Matthew Travisano and Salome Milstead are Bay Area high school educators and working artists.  They have taught in public high school, college and university art and literature departments over the past twenty years. As highly driven life-long learners, Salome and Matthew seek to expand their knowledge and practice in their respective fields. After years of co-teaching and writing curriculum together, they have decided to take their best practices and their love of their arts and spend two weeks making art with a collective of brilliant artists from different genres and at different points in their careers. This is their second year of offering this summer camp program.  


Salome Milstead is an educator, filmmaker, and visual artist who has facilitated student-centered art making with an emphasis on short narrative & experimental filmmaking, animation & installation for over thirty years. During her undergraduate studies at Rutgers University's Mason Gross School of the Arts, Salome had her first taste of supporting a student-centered art practice in a young artists' theater company. Since that time, Salome has continued to work on student productions including teaching animation and experimental filmmaking through the Young Artist Program at the San Francisco Art Institute, editing classes at the New York Summer Film Institute in San Francisco, experimental filmmaking at the San Francisco Art Institute, and as a department director in the Media Department and an English faculty member at the Ruth Asawa School of the Arts. Some of her documentary credits include work on Telling Pictures' Paragraph 175, Deann Borshay Liem's First Person Plural, Veronica Selver's KPFA On The Air, and co-producer on Dawn Logsdon's Faubourg Treme. In recent summers, Salome has worked on the iMovie engineering team at Apple, run a summer movie-making and horseback riding camp at Heather Hill Riding Center, and travelled with her two sons.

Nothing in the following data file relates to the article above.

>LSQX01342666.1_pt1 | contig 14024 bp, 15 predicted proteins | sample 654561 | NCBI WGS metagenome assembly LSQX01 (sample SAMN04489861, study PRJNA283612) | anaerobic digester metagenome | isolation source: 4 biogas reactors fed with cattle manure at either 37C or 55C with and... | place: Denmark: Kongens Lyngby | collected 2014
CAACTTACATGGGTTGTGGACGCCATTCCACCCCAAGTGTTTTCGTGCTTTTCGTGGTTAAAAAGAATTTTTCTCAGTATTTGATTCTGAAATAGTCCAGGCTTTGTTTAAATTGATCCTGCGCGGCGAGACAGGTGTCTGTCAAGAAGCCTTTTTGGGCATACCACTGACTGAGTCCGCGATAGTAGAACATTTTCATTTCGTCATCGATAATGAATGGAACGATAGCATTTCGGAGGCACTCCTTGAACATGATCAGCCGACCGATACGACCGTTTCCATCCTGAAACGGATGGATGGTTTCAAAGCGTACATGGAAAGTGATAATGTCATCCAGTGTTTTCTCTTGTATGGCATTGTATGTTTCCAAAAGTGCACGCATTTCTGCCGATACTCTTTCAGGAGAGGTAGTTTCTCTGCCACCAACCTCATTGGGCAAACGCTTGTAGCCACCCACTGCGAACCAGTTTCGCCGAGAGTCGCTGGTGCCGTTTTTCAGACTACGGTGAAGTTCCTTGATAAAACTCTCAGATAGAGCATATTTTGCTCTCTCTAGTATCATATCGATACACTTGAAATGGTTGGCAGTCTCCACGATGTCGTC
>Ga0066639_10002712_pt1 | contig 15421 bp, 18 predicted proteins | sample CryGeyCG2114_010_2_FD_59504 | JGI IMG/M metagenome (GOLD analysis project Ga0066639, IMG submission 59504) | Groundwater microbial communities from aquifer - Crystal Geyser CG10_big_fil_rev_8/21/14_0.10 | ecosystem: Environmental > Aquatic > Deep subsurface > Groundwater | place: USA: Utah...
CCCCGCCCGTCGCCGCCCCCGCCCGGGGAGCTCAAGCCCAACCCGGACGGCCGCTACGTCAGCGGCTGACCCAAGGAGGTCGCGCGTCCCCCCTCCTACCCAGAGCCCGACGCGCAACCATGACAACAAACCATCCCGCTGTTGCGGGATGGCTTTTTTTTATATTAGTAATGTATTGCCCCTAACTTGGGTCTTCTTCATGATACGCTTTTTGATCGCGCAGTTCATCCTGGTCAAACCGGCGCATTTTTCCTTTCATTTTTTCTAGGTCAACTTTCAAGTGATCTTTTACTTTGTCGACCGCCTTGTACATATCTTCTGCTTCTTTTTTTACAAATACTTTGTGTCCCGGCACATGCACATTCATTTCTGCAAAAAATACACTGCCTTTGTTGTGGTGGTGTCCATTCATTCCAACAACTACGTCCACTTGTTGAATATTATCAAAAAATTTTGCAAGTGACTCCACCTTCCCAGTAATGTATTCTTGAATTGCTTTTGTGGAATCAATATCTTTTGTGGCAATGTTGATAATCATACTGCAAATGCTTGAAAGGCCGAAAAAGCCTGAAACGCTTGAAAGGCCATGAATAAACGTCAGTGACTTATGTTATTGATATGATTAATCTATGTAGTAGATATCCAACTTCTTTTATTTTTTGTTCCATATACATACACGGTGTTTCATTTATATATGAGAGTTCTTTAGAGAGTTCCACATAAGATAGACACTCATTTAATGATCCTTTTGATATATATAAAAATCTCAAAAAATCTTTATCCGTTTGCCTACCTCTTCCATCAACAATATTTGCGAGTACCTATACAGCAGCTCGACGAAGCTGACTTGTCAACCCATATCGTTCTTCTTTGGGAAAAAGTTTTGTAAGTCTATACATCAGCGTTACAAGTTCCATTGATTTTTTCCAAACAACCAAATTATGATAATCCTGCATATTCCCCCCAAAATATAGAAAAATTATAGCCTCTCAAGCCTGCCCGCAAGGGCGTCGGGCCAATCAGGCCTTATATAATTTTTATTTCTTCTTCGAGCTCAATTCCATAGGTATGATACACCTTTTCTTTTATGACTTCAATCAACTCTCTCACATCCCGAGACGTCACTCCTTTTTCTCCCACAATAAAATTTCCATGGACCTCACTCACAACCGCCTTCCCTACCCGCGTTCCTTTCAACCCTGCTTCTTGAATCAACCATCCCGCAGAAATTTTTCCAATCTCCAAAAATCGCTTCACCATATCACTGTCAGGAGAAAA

Matthew Travisano Matthew Travisano is a San Francisco-based educator, theatre artist, and playwright. He is currently the Chair of the School of Theatre and is on the faculty of the English Department at Oakland School for the Arts. Previous to his arrival there he taught arts and academics at the Ruth Asawa School of the Arts and the Academy of Arts and Sciences in San Francisco. He holds a BA in English from UC Berkeley where he specialized in the the study of poetry generally and the literature of the Middle Ages in particular. For the OSA School of Theatre he developed a text-based approach to actor training and has also taught courses in directing, aesthetics, and theatre history. At OSA he has directed mainstage productions of A Streetcar Named DesireA Raisin in the SunThree Sisters and Trojan Women (in his own world premiere version). In the spring of 2015 he curated a festival dedicated to the work of Samuel Beckett and directed Engame, PlayNot I, and Rockaby. He heads up the School of Theatre's playwriting program and serves as the artistic director of its New Works Festival. He is currently at work on a new version of The Oresteia, the entire cycle of which will be presented at OSA in the spring of 2017. His adaptation of Henrik Ibsen's Ghosts and his original play Salome have received full productions in the Bay Area. In his English courses Matthew focuses on hermeneutics, literary theory, Old and Middle English, literary translation, poetics, and theories of the novel.  He is currently developing a course specifically in literary theory for OSA which will debut in the fall. Recently Matthew was appointed to an advisory position at the Fine Arts Museums of San Francisco.  In this role he will be developing curriculum to assist high school students access the museums' holdings of pre-modernist European painting and sculpture at the Legion of Honor.